User blog: Arif Khwaja

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In the UK all citizens are entitled to free care at time of need as part of the country's National Health Service (NHS). Introduced  in 1945 after the war by a Labour government the NHS ensures that all people receive free healthcare irrespective of their financial status and it has been incredibly popular amongst patients and clinical staff. A cornerstone of the NHS has been the investment in General Practioners (GPs) in primary care. GPs are family doctors responsible for the overall health of their patients and have been in recent years incentivised to take on management of non-communicable chronic diseases such as CKD, Diabetes and hypertension.

Last week I came across an interesting, if somewhat depressing analysis of healthcare resources in my own city of Sheffield from Dr Parvez Hossain and colleagues. Whilst the number of GPs per head of the population was the same across the city when social deprivation was factored in there were some startling differences - those with non-communicable diseases  from socially deprived areas had far fewer GPs. Or to put it another way the number of GPs per head of the population was the same for the most affluent and the most deprived -BUT the poorer you were the more likely you were to have an NCD and so you effectively had access to less healthcare. Reading the paper reminded me of the graph I saw at medical school on the impact of vaccination and antibiotics on the decline of infectious diseases such as TB, cholera and typhoid - the effect of all these interventions was minimal when set against improvements in housing and sanitation. Similarly the battle against NCDs  such as diabetes and CKD will require societal and governmental action to have the biggest impact.

The paper highlights what has long been recognised as the inverse care law of healthcare - ie those that that need healthcare the most often have the least access to it - even in systems such as the UK which have a relatively sophisticated and equitable form of healthcare. As individual clinicians we need this kind of data to understand the population we work in so we can try to impact on healthcare at a societal level.


Social deprivation and prevalence of chronic kidney disease in the ...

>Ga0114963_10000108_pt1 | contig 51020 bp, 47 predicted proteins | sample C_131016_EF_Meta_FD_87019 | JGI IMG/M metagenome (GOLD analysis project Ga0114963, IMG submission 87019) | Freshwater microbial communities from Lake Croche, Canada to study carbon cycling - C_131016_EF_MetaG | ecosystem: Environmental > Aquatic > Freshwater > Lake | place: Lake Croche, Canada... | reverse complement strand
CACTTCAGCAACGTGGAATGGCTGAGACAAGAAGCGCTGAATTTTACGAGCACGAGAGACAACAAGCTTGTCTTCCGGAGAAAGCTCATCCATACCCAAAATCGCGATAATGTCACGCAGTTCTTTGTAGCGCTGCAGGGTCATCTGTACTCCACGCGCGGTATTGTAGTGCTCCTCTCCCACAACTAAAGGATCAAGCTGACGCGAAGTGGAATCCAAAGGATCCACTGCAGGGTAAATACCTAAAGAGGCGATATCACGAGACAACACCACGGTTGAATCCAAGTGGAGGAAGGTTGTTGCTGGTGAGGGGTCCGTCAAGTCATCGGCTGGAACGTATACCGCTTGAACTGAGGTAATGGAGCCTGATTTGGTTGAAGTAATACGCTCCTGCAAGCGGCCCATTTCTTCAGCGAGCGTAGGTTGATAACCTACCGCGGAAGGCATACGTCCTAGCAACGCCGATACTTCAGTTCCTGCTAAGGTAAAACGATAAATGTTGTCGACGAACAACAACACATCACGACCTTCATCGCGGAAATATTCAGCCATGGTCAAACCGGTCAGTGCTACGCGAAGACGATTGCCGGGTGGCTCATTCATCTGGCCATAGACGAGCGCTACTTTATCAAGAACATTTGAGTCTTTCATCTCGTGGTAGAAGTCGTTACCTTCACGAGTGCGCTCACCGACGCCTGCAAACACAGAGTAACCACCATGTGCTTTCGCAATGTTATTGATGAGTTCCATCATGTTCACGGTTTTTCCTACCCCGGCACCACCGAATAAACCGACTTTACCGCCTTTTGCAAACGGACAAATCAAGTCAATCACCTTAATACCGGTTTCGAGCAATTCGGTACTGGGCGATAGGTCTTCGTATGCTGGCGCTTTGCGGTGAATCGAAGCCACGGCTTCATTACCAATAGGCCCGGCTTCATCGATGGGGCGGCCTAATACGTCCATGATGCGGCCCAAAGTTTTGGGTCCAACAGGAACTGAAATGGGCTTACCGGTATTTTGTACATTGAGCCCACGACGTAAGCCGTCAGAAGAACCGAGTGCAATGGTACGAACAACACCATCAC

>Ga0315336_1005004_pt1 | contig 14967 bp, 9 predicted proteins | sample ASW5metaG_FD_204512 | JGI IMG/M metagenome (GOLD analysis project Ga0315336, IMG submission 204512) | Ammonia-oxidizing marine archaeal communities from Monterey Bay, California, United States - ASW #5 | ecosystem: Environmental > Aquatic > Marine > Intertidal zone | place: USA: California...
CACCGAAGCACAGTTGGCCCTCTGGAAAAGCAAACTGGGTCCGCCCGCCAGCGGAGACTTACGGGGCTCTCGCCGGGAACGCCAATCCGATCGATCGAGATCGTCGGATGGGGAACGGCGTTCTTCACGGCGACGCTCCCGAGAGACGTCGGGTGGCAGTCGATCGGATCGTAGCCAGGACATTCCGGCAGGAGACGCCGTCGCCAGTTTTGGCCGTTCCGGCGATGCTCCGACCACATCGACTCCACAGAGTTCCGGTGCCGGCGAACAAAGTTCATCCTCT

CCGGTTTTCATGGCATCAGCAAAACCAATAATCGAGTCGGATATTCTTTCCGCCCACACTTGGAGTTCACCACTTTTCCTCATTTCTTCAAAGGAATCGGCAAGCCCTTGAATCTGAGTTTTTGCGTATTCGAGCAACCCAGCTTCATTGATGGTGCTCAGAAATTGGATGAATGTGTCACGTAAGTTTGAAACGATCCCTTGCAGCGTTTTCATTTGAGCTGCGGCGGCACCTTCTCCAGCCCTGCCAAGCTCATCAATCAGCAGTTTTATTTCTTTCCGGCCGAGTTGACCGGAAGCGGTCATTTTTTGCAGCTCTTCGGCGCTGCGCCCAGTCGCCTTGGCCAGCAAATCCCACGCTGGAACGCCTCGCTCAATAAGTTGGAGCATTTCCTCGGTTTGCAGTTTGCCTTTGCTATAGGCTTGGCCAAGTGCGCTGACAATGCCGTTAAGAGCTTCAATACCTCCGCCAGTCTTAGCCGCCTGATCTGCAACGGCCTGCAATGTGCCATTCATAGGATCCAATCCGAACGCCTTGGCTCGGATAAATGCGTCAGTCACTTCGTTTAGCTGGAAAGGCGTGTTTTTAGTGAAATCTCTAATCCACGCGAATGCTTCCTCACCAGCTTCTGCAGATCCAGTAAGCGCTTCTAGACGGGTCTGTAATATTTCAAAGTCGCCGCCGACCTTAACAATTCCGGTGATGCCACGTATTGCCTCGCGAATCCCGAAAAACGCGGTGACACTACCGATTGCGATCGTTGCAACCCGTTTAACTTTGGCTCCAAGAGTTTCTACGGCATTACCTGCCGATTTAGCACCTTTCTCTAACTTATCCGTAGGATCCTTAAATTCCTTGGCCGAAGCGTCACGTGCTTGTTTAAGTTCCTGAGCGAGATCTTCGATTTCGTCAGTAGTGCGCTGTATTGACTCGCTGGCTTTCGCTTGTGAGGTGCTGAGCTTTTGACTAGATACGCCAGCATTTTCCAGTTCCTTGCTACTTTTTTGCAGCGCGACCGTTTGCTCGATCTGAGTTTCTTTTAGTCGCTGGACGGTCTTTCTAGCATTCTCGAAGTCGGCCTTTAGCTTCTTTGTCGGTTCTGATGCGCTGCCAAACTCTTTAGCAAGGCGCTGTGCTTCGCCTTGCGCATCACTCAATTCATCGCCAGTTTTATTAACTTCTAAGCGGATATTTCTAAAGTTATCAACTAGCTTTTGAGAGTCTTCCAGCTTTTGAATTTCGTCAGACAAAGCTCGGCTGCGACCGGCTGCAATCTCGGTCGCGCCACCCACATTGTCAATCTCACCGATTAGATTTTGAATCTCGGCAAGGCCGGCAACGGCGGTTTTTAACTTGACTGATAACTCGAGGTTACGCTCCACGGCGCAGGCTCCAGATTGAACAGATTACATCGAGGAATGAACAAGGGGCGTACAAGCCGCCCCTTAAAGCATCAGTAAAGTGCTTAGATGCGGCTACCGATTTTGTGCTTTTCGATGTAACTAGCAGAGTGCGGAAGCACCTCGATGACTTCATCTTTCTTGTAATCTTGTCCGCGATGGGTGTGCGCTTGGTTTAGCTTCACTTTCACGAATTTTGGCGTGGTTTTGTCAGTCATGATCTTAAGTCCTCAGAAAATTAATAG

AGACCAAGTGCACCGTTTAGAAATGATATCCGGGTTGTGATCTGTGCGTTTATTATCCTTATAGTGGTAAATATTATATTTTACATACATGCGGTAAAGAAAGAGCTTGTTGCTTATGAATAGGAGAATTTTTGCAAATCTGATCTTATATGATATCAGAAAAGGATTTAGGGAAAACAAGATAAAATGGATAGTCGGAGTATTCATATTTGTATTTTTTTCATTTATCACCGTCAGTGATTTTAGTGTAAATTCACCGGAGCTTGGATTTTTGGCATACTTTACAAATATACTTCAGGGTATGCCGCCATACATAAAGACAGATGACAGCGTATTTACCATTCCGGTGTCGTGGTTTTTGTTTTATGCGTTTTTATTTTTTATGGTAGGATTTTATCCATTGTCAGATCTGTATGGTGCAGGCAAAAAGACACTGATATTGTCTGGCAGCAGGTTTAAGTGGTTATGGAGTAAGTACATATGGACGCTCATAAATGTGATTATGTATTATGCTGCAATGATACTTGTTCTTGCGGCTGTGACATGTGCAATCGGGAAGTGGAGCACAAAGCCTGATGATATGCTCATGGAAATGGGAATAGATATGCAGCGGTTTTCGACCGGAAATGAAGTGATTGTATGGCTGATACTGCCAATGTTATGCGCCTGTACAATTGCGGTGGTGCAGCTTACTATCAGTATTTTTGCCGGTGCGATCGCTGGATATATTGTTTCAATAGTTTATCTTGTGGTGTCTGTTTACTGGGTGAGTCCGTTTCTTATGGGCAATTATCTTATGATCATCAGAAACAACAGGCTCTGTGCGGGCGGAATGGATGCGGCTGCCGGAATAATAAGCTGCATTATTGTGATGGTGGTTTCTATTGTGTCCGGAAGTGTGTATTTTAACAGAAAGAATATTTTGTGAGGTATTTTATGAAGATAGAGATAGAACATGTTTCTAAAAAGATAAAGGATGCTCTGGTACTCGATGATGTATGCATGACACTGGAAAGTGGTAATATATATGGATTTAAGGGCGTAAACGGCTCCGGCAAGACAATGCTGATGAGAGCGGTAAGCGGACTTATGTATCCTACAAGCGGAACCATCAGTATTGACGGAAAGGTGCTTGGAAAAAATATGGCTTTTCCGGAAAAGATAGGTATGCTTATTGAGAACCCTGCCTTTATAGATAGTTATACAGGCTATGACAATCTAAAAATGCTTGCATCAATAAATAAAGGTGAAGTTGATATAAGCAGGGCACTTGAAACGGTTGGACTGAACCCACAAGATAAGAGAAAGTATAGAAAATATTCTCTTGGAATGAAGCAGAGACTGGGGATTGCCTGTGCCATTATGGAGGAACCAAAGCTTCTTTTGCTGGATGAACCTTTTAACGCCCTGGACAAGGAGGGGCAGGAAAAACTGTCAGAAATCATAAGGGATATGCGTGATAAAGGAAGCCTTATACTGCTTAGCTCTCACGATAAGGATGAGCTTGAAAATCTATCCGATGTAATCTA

by MP Hossain - 2012


[ Modified: Thursday, 1 January 1970, 1:00 AM ]
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An interesting pilot study is published in this months cJASN adds more data to the never ending debate about the benefits of calcium binders versus non calcium based binders. A multicentre RCT based in Napoli, Italy assigned 212 CKD3/4 patients to sevelamer or calcium carbonate. The primary endpoint was all cause mortality and 22/105 patients died in the calcium carbonate arm compared to 12/107 in the sevelamer arm (p<0.05) over 3 years follow up. The time to dialysis inception was longer in the sevelamer arm though the criteria for starting dialysis were not standardised. One of the criticisms of the DCOR study ( a huge RCT which failed to show any difference in outcomes between sevelamer and caclcium binders in a prevalent dialysis population) was that by the time dialysis starts all the vascular calcification has taken place - therefore the authors are to be commended for doing an RCT in the predialysis population. Furthermore the de novo onset of coronary artery calcification was 81.8% in the calcium  group versus 12.8% in the sevelamer group. 

However there are a numbers of issues to bear in mind:


i) the study wasnt blinded - not clear why not

ii) there was not target phosphate to achieve - clinicians just had to maintain phosphate concentration between 2.7-4.6mg/dl

iii) the problem with this approach is that the final and time-average phosphate concentration was significantly lower in the sevelamer group than the calcium group! Thus its impossible to know whether the improvement in mortality is due to better phosphate control or use of a non-phosphate binder..... in fact in adjusted models for baseline and time-varying covariates the protective effect of sevelamer was lost!

iv) to my mind the most interesting part of the study is the that its the first RCT to suggest that lowering phosphate in the predialysis population may improve outcomes.

v) this study reinforces the need for an RCT in the predialysis population to address 2 specific issues - what the optimal phosphate level is (if any) and whether using a calcium vs non-calcium binder makes a difference. To be fair to the authors they acknowledge that this is a pilot study and recognise the need for a large RCT

vi) Whilst in my opinion the cost of sevelamer doesn't justify its widespread use in the predialysis population once the drug becomes generic and prices fall it would be reasonable to use sevelamer as an alternative to calcium based binders.